Q&A: The Women Behind House of Mandela Wines

March 04, 2013 | by —LIANA LOZADA | Homepage


Tukwini and Makaziwe Mandela 

Nelson Mandela’s daughter, Makaziwe, and granddaughter, Tukwini, have been making wine in South Africa since 2010. However, it was only at this past South Beach Wine & Food Festival that American consumers got a taste of House of Mandela Wines. The mother-daughter team hosted an intimate dinner and wine pairing at the St. Regis Bal Harbour Resort, followed by a showcase at the Fontainebleau Miami Beach and Wine Spectator's Best of the Best event to mark their official U.S. launch. 

Though South Africa’s wine industry is booming, to find a wine label that’s actually run by black South Africans (let alone two black South African women) is exceedingly rare. “It was mind blowing to find how much the wine industry was contributing to South Africa’s agriculture and economy,” says Makaziwe. “It employs a great number of people in South Africa, and contributes almost $2 billion to the economy . . . We come from a very unequal society and the wineries were lagging behind in terms of transformation. Very few wineries had black people trained in winemaking.” The Mandela women are out to change these norms, employing South African family-owned wineries and using fair trade practices in many of their wines. Here, we speak with the two to learn more about their goals as businesswomen, as well as the spirit in which they hope to achieve those goals. 

First, how have the wines been received in South Africa?
TUKWINI MANDELA: Wine drinking in South Africa is quite low—it is a brown spirits drinking country. But the wine movement in South Africa is growing. We have now have festivals in East London, Port Elizabeth, Cape Town, all around. Ultimately, what we hope to accomplish is to get more people to drink wine. We want to make it accessible. When you go into a wine store it can be intimidating because people feel like they need all this knowledge about wine in order to enjoy it. We say drink what you like and what you are comfortable with.

Has it been difficult to build your brand in such a male-dominated industry?
TM: Sixty percent of the people that purchase wine are women. We are very key and confident in the story we are trying to tell, and in who we are. Yes, the business is being run by two women, but it hasn't been a consideration on our part because, ultimately, it is all about the story. It is all about House of Mandela.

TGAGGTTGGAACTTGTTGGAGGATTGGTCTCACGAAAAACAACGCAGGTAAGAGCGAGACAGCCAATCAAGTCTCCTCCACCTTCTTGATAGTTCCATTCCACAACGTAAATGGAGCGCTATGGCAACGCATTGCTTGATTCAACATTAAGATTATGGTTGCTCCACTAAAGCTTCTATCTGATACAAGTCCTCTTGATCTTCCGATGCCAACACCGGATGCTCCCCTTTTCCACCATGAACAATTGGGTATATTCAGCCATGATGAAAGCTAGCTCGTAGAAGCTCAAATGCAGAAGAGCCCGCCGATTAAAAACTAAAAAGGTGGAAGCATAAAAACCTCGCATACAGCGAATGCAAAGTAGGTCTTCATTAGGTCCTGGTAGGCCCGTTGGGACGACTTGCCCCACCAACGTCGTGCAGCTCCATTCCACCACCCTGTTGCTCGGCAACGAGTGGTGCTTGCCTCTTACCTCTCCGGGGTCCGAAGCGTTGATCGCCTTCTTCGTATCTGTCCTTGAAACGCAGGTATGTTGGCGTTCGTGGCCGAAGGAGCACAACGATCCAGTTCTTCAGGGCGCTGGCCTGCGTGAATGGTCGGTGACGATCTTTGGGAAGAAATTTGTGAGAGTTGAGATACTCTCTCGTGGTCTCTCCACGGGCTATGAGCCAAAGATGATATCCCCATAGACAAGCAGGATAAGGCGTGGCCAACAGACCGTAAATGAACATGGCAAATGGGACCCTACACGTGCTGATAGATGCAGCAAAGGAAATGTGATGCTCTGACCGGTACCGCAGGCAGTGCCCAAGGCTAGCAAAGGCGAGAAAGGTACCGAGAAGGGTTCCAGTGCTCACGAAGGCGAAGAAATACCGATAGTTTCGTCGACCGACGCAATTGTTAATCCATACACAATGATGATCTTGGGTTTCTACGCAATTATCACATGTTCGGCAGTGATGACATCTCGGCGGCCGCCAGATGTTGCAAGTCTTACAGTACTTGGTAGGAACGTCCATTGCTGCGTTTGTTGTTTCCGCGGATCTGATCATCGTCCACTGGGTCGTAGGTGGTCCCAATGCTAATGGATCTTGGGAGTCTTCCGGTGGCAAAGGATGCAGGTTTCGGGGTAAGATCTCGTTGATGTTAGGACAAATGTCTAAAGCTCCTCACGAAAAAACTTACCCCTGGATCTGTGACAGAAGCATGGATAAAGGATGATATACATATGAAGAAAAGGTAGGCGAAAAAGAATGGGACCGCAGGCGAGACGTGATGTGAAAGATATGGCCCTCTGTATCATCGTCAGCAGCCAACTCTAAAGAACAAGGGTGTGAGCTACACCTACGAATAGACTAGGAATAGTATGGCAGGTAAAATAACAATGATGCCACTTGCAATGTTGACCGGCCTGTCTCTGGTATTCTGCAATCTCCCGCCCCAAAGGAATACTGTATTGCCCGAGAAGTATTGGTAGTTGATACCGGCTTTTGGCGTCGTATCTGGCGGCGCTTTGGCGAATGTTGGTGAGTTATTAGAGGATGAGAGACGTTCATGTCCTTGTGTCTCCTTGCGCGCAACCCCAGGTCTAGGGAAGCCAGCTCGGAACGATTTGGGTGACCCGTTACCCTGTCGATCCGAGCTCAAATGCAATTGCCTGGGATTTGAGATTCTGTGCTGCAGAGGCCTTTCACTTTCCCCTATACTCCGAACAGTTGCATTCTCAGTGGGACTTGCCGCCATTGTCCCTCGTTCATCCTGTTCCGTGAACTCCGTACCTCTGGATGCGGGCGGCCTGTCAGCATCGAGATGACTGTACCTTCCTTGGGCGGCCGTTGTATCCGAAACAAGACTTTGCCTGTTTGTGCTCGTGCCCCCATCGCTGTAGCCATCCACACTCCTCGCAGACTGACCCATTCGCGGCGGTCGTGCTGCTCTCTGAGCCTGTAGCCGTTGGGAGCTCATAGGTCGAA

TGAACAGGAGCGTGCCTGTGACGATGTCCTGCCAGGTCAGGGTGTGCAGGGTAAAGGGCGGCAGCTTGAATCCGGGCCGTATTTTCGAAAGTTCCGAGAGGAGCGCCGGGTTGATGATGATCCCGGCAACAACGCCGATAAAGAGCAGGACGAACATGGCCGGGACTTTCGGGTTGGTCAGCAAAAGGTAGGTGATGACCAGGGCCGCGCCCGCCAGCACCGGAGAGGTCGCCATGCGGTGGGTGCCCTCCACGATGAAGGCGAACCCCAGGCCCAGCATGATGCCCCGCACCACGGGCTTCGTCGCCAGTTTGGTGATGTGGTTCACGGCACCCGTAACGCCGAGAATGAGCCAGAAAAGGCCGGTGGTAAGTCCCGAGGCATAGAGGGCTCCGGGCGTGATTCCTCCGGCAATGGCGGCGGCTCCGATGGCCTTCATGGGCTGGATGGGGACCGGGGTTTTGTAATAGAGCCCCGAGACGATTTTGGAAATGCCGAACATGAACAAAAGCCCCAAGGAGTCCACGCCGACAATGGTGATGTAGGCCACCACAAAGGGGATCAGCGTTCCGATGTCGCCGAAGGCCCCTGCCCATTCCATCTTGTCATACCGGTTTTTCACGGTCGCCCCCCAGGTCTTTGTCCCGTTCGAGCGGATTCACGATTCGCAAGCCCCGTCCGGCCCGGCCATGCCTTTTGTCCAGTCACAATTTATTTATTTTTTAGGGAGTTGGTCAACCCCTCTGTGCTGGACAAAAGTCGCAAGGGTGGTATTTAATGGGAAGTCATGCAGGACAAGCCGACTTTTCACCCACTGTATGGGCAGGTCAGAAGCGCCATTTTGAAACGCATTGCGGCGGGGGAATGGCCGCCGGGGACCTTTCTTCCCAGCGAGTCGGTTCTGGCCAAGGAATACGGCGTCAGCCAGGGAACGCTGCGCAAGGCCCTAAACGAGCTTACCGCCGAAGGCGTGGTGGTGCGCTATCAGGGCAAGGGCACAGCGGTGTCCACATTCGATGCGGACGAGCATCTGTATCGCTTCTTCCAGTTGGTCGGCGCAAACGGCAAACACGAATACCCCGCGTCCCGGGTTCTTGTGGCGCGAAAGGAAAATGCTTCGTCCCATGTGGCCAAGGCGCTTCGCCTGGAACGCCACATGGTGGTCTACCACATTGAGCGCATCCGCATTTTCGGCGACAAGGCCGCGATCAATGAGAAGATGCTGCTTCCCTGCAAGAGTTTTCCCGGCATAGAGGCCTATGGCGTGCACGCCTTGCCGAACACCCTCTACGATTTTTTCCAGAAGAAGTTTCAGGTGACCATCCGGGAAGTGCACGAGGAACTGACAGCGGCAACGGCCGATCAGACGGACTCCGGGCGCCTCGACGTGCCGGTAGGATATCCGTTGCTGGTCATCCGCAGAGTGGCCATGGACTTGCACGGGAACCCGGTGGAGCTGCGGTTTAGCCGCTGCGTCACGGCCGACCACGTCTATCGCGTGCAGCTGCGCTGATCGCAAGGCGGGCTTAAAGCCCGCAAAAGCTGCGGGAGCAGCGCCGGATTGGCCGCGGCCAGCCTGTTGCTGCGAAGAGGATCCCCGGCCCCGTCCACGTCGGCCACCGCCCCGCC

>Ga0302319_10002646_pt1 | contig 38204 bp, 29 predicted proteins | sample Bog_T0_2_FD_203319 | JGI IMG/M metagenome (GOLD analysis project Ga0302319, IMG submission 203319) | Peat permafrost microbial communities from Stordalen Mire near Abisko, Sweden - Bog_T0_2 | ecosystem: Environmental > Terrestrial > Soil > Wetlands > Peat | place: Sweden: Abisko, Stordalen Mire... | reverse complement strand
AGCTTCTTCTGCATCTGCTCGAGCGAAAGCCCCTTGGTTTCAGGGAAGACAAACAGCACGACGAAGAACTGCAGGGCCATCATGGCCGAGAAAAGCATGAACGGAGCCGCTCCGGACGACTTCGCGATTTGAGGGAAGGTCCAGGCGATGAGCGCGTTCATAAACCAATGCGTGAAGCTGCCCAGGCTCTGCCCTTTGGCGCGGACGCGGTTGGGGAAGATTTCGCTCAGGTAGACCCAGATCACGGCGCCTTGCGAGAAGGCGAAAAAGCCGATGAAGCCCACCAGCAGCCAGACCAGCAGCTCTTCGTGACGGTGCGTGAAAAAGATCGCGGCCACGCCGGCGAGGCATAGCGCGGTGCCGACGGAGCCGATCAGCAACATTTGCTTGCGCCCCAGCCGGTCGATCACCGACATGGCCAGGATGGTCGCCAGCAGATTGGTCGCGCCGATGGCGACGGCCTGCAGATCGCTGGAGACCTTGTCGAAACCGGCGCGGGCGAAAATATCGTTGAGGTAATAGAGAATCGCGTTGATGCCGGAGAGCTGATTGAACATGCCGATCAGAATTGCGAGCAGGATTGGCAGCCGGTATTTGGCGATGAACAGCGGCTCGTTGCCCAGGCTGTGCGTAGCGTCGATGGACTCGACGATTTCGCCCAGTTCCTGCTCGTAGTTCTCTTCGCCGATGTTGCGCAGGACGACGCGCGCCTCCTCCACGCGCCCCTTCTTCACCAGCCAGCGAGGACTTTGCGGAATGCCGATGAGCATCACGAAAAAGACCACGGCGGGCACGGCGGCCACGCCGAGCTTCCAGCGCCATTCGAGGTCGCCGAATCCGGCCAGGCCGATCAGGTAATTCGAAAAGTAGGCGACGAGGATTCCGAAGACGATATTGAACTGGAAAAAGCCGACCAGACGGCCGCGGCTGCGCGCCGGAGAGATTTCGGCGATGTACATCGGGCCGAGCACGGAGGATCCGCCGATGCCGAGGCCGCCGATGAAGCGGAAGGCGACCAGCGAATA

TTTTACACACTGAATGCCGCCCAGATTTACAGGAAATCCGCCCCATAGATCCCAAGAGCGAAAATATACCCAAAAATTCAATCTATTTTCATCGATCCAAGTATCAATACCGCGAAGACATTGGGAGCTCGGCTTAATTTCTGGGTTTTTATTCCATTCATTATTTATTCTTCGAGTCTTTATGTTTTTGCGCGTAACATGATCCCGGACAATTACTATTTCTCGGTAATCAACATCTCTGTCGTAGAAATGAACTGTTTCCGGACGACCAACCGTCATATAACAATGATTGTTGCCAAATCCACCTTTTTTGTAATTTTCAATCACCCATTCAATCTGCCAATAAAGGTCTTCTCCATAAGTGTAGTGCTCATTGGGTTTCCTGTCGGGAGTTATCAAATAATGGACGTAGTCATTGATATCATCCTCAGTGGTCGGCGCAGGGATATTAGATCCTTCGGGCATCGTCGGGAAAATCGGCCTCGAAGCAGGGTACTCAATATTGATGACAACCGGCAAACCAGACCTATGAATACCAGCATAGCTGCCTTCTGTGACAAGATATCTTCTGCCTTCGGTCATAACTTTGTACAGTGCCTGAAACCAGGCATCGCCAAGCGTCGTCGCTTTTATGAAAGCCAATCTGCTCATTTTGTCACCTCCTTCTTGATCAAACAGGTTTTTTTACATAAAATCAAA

MAKAZIWE MANDELA: Women have entered [the industry] to raise the glass ceiling. There is nothing that prohibits women from entering the wine industry. There are a couple of women, as well as black women, who are in the wine industry who own their own wine farms . . . Yes, it's challenging and maybe sometimes intimidating, but if you are passionate about what you do, the sky is the limit.

What influence has your father had on your business?
MM: The basic pillar of House of Mandela Wines is that we celebrate and honor those who come before us. One of the things my dad has always emphasized to us is to never forget who we are as Mandelas and Thembu people, and that [the Thembu] people were warm and compassionate people.

How does the label’s commitment to fair trade and philanthropy play into that?
TM: Number one, we wanted to work with family-owned wineries because we felt they would understand the value of legacy, but we also wanted wineries that had good practices and quality product. We wanted wineries that paid their workers fairly and treated them well, and who also maintained the land. The Thembu collection is fair trade. The premium goes to the wine farmers for education and housing, but also makes sure they have a decent salary. We felt very strongly about sustainably.

MM: We decided from the beginning that any commercial venture that we entered would give a percentage of our profits back to charity. We are working with education, health, culture, and alternative energy charities. My children have also opened funds [to support] Africa Rising. It is important to uplift the youth of Africa.

Why did you choose the South Beach Wine & Food Festival as your U.S. launchpad?
MM: Miami represents cultural diversity, much like South Africa. The kaleidoscope brings different tastes and foods that pair well with the wines. The South Beach Wine & Food Festival is also serving such a good cause through its relationship with Florida International University. It is promoting education and education is important for us, as it is one of the drivers of development.  

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